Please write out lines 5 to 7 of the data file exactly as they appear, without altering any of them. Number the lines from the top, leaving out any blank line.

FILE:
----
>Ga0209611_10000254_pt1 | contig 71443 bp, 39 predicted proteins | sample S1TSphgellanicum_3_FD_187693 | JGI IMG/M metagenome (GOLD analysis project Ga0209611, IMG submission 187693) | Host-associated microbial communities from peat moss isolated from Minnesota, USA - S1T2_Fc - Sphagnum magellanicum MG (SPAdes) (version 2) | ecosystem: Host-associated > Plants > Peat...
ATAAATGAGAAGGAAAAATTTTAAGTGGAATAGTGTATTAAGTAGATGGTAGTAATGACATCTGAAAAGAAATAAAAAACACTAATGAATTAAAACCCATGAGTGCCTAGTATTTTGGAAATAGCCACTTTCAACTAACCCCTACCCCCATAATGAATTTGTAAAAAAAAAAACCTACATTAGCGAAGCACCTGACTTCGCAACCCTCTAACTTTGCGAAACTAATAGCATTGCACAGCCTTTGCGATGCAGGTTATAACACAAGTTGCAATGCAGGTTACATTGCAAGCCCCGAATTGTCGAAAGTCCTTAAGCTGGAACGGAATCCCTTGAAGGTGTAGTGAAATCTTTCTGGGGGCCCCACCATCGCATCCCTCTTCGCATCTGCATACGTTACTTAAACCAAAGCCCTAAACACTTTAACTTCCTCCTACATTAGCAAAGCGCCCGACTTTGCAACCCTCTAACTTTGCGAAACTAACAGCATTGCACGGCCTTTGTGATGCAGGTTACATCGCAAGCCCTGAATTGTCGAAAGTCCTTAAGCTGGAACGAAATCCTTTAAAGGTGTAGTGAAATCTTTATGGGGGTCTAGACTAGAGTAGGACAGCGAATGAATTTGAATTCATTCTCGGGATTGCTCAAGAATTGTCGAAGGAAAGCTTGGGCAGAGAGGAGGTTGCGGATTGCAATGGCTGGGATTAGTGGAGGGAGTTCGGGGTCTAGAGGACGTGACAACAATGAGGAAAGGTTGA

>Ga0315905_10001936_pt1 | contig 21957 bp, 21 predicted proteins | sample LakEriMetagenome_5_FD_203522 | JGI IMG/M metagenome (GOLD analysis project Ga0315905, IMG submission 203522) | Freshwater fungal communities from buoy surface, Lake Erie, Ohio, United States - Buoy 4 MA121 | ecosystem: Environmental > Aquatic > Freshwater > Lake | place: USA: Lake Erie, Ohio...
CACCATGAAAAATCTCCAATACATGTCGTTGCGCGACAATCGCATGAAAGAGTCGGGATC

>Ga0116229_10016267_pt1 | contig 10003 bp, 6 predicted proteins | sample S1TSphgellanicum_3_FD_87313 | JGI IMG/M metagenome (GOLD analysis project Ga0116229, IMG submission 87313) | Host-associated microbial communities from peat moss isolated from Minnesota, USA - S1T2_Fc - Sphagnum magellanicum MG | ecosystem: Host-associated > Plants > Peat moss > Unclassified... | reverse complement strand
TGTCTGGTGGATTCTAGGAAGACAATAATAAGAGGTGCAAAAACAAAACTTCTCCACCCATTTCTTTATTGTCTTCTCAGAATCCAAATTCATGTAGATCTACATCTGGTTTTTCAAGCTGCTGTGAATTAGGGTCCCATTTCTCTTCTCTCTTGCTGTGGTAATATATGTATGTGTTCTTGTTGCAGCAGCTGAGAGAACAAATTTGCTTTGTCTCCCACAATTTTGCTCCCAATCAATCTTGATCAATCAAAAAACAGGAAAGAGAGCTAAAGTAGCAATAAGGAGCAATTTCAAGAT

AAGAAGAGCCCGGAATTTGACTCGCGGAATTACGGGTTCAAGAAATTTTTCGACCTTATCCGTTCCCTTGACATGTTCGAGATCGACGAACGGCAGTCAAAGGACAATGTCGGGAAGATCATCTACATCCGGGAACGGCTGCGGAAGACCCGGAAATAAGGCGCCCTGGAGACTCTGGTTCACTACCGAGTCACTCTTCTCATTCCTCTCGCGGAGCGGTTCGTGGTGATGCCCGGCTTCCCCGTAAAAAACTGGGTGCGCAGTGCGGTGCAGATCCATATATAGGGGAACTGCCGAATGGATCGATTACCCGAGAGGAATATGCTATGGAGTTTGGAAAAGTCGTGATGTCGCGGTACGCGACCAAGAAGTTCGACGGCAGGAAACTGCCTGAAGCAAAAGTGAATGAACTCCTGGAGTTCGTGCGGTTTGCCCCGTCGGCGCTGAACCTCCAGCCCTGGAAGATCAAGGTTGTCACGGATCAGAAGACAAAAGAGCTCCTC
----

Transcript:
>Ga0116229_10016267_pt1 | contig 10003 bp, 6 predicted proteins | sample S1TSphgellanicum_3_FD_87313 | JGI IMG/M metagenome (GOLD analysis project Ga0116229, IMG submission 87313) | Host-associated microbial communities from peat moss isolated from Minnesota, USA - S1T2_Fc - Sphagnum magellanicum MG | ecosystem: Host-associated > Plants > Peat moss > Unclassified... | reverse complement strand
TGTCTGGTGGATTCTAGGAAGACAATAATAAGAGGTGCAAAAACAAAACTTCTCCACCCATTTCTTTATTGTCTTCTCAGAATCCAAATTCATGTAGATCTACATCTGGTTTTTCAAGCTGCTGTGAATTAGGGTCCCATTTCTCTTCTCTCTTGCTGTGGTAATATATGTATGTGTTCTTGTTGCAGCAGCTGAGAGAACAAATTTGCTTTGTCTCCCACAATTTTGCTCCCAATCAATCTTGATCAATCAAAAAACAGGAAAGAGAGCTAAAGTAGCAATAAGGAGCAATTTCAAGAT

AAGAAGAGCCCGGAATTTGACTCGCGGAATTACGGGTTCAAGAAATTTTTCGACCTTATCCGTTCCCTTGACATGTTCGAGATCGACGAACGGCAGTCAAAGGACAATGTCGGGAAGATCATCTACATCCGGGAACGGCTGCGGAAGACCCGGAAATAAGGCGCCCTGGAGACTCTGGTTCACTACCGAGTCACTCTTCTCATTCCTCTCGCGGAGCGGTTCGTGGTGATGCCCGGCTTCCCCGTAAAAAACTGGGTGCGCAGTGCGGTGCAGATCCATATATAGGGGAACTGCCGAATGGATCGATTACCCGAGAGGAATATGCTATGGAGTTTGGAAAAGTCGTGATGTCGCGGTACGCGACCAAGAAGTTCGACGGCAGGAAACTGCCTGAAGCAAAAGTGAATGAACTCCTGGAGTTCGTGCGGTTTGCCCCGTCGGCGCTGAACCTCCAGCCCTGGAAGATCAAGGTTGTCACGGATCAGAAGACAAAAGAGCTCCTC